Online medical school—a win for accessibility?BMJ 2022; 376 doi: https://doi.org/10.1136/bmj.o131 (Published 18 January 2022) Cite this as: BMJ 2022;376:o131
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I strongly agree with the author that there are lessons to be learnt from the pandemic in terms of promoting accessibility. It also proves that not every medical student or doctor is "invincible".
Those at my medical school are lucky in that lectures have been recorded as policy since my first year, meaning that people had the option to rewatch a lecture if need be, or not miss out if they were unable to attend. This has been invaluable to all students, making learning more accessible for all.
However, as the author mentions, there is no substitute for face to face social interaction to prevent isolation and loneliness, already rife in the student population before the pandemic was even a conceivable threat. It is important to consider mental health, and accessibility in this regard, to services and people that improve our mental wellbeing, has taken a serious hit. Even travelling to the medical school involves getting out the house for a small amount of time, hugely beneficial compared to sitting in front of a screen all day.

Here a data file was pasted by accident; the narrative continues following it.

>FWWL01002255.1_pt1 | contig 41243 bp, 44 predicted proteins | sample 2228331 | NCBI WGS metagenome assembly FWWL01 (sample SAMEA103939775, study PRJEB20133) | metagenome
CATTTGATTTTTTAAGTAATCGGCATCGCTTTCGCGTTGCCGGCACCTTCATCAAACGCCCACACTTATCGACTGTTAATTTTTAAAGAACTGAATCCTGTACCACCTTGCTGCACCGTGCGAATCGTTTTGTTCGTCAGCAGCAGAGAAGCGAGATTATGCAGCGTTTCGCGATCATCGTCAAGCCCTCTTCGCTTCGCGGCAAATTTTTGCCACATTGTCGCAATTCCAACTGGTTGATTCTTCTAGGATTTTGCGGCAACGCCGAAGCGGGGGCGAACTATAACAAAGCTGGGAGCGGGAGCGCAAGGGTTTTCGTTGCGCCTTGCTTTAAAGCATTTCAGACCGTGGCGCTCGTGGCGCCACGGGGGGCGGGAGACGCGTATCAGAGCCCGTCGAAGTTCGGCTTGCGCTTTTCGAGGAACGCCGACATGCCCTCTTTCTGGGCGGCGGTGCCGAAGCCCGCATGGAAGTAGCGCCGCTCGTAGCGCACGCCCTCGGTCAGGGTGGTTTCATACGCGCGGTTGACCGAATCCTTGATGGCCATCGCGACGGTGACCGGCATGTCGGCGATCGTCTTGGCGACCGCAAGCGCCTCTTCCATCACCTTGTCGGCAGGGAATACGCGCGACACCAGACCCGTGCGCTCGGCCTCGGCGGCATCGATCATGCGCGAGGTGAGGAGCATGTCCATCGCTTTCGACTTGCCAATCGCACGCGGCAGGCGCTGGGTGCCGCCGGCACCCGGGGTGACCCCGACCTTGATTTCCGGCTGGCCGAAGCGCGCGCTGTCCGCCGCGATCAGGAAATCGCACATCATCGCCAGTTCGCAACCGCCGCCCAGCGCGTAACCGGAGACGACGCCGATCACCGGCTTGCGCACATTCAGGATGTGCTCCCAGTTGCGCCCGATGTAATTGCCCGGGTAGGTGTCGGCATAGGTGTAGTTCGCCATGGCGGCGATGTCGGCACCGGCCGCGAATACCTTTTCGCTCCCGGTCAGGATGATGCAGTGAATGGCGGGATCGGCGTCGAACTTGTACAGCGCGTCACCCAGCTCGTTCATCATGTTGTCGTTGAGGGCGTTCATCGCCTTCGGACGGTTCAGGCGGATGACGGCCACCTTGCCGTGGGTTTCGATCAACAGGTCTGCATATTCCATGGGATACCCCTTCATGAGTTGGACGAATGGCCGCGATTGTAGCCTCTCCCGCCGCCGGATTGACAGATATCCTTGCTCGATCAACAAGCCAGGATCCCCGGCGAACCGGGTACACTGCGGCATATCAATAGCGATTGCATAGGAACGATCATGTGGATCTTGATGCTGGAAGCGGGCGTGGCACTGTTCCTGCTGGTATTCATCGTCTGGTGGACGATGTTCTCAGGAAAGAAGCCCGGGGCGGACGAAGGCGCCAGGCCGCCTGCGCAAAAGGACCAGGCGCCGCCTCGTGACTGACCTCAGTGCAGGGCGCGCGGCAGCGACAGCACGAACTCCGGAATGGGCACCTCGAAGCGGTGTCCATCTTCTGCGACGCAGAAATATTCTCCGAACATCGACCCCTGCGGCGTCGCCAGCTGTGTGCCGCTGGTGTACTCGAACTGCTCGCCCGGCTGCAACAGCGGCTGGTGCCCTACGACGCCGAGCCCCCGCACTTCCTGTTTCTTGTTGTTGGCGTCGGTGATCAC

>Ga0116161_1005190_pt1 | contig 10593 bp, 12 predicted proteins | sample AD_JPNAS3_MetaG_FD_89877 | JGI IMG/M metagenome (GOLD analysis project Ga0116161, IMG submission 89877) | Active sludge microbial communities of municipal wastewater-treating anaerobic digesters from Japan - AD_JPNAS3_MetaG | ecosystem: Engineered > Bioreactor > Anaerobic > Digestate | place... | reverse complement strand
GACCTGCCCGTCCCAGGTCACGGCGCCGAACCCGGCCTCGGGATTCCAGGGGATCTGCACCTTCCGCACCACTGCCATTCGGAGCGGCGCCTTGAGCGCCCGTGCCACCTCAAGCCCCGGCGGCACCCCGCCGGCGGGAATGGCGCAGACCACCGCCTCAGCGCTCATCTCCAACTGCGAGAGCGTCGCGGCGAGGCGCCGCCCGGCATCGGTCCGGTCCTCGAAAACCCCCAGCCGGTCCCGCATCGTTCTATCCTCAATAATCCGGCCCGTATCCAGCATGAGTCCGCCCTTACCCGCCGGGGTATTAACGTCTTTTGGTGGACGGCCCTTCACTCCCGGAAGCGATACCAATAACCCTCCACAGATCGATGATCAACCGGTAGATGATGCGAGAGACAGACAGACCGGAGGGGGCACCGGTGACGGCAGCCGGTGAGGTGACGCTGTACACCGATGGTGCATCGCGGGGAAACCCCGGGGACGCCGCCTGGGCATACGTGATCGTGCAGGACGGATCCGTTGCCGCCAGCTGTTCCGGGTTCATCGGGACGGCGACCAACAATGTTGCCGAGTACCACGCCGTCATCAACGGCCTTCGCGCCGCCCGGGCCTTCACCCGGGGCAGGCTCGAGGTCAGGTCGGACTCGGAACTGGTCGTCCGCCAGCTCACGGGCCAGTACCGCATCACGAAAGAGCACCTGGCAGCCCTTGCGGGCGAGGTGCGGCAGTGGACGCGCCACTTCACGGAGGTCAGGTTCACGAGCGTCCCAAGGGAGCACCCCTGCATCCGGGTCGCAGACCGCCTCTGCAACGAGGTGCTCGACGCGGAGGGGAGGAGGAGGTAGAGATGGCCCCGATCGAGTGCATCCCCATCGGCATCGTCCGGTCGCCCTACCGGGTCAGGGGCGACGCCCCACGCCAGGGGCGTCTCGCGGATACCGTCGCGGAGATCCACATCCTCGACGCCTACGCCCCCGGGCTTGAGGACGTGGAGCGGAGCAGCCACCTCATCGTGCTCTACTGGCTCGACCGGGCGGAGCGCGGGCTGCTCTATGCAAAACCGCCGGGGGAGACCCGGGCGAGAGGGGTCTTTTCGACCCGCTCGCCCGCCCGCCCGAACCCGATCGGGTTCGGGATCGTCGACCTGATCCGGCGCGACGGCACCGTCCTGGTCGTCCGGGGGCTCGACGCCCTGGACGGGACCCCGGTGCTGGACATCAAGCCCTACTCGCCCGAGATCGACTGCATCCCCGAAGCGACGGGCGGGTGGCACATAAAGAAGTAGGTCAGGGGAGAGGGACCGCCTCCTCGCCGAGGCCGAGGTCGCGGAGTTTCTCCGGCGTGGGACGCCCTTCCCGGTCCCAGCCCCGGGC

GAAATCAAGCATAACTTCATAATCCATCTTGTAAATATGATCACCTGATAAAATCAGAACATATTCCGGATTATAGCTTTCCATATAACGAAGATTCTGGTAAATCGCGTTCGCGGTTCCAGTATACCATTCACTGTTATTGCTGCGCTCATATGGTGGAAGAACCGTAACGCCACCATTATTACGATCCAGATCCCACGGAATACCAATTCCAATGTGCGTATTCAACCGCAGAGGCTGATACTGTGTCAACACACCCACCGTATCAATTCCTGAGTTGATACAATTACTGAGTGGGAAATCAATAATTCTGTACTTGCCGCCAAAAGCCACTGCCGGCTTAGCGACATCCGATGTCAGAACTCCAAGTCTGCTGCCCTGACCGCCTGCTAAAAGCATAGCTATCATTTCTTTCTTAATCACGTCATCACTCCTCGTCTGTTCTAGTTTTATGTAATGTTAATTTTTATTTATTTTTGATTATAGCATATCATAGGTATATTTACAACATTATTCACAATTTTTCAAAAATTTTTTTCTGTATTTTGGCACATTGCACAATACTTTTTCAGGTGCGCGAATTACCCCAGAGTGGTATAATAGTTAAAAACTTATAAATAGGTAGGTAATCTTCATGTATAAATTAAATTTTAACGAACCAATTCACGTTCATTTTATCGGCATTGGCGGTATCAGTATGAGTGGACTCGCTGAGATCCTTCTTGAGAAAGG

Medical schools and their affiliated universities were very much forced to move online, proving that it is entirely possible, despite years of some denying this to students with health conditions who lobbied for it, on the grounds of it being too big a logistical challenge. If this has proved to in fact be possible and potentially even something to remain in place, perhaps the concept of part time medical courses, again something that has sometimes been met with resistance, can be reconsidered to tackle this issue of accessibility, mirroring the LTFT option for doctors. This would mean that students can still get the full benefit of face to face teaching where possible: especially important in clinical years.
My cohort has suddenly been given a taste of what we have been missing during our clinical years: with the return of some (very willing and enthusiastic!) simulated patients to our Medical Education Centre in the last week. Personally, I didn't realise quite how different practicing on real people, who can feed back to you on examination technique (and who said loved being back, and had missed getting to see us all face to face) really is to the experience of online learning. I knew it must be better, but never to this extent. It now makes me wonder, and worry, how disadvantaged my cohort due to start F1 in August will be compared to previous cohorts in terms of confidence, and to what extent there may be knock on effects to patient care.
Competing interests: No competing interests